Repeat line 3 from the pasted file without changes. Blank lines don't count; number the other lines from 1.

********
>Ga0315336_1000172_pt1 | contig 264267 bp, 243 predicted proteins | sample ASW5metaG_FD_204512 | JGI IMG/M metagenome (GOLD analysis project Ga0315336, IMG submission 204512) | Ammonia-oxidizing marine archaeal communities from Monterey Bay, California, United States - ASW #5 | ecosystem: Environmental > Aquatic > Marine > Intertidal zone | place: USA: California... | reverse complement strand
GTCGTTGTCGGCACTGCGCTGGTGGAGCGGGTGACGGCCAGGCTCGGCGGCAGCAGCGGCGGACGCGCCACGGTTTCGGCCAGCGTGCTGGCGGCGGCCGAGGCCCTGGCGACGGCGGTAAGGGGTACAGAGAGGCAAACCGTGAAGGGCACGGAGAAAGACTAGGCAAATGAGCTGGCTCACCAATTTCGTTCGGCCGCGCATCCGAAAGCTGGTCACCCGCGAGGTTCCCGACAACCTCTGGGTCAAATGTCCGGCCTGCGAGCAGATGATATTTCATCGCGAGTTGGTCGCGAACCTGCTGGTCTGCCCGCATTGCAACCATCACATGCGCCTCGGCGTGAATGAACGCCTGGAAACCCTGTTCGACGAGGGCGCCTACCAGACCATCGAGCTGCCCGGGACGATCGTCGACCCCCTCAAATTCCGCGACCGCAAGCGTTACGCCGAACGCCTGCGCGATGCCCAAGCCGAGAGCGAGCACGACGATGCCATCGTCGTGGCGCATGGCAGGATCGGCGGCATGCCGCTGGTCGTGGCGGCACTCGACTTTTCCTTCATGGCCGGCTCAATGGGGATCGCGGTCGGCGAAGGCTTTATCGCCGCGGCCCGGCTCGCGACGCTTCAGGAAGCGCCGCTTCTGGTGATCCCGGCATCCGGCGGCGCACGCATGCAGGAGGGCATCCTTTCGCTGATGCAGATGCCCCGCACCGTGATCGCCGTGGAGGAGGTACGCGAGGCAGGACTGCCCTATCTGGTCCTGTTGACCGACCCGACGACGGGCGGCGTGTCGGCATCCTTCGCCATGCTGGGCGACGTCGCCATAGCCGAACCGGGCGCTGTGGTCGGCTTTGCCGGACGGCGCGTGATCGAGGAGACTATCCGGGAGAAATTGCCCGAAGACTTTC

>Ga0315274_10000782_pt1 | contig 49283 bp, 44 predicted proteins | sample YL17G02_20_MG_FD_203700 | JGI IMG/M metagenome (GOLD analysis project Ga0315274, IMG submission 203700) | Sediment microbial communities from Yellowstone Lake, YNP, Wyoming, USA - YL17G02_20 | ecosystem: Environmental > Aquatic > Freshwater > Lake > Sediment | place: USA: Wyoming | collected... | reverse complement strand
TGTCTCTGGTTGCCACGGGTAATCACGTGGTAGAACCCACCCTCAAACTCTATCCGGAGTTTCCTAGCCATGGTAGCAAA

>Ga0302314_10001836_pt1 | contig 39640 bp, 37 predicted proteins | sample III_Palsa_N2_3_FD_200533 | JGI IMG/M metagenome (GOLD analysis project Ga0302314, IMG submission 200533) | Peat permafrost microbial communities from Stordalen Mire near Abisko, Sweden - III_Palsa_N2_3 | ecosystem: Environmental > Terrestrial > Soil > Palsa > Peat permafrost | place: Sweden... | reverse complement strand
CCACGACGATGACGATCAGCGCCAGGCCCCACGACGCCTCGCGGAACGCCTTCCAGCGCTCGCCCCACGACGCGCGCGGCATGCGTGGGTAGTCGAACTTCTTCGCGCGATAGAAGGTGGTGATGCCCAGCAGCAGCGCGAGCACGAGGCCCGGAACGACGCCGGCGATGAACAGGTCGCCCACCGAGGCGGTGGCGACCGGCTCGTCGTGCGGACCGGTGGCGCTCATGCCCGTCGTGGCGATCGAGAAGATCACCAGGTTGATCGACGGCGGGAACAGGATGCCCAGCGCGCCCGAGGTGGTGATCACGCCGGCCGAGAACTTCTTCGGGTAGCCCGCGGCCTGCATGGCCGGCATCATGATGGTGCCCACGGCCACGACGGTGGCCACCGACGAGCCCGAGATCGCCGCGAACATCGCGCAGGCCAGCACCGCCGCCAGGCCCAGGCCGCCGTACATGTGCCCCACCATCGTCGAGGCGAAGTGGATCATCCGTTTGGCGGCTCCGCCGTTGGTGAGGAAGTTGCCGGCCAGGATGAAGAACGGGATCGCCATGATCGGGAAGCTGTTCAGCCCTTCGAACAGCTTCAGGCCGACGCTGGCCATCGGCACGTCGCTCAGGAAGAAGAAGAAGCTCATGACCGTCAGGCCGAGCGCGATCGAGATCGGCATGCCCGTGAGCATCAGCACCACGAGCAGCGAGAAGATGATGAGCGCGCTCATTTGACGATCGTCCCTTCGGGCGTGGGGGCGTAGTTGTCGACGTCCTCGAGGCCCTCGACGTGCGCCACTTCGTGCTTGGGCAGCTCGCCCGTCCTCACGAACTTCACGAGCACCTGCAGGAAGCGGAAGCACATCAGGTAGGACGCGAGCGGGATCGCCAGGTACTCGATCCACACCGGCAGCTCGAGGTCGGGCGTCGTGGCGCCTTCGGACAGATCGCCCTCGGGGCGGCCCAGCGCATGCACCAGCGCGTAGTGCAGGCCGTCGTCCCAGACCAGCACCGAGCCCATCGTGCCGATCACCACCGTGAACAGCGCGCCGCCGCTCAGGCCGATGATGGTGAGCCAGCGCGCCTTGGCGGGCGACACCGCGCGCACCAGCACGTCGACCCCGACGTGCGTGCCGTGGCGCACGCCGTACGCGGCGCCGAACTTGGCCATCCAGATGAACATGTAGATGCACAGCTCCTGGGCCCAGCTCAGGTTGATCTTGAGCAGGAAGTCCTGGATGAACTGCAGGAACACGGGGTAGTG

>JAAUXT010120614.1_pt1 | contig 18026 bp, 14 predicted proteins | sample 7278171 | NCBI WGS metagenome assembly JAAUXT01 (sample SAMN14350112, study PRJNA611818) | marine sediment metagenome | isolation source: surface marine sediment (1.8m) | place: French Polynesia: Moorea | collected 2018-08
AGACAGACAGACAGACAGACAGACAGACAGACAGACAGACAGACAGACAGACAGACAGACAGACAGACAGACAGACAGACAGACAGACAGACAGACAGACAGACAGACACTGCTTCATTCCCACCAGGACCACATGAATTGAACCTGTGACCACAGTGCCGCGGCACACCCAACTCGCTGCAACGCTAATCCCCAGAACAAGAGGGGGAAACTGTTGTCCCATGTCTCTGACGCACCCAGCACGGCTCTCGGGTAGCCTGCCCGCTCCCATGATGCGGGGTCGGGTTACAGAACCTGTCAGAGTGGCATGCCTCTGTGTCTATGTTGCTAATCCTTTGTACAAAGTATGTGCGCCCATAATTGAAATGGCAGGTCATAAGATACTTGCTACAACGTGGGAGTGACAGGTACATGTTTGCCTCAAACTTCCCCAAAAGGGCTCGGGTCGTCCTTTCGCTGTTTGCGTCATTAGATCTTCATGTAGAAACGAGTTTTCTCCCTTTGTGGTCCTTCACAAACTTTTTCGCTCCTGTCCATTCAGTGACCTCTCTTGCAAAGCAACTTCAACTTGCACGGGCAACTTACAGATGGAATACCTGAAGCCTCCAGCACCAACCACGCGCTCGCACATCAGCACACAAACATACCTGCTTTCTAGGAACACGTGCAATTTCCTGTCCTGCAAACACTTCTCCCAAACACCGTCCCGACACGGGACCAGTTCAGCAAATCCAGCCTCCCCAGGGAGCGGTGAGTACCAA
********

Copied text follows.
>Ga0315274_10000782_pt1 | contig 49283 bp, 44 predicted proteins | sample YL17G02_20_MG_FD_203700 | JGI IMG/M metagenome (GOLD analysis project Ga0315274, IMG submission 203700) | Sediment microbial communities from Yellowstone Lake, YNP, Wyoming, USA - YL17G02_20 | ecosystem: Environmental > Aquatic > Freshwater > Lake > Sediment | place: USA: Wyoming | collected... | reverse complement strand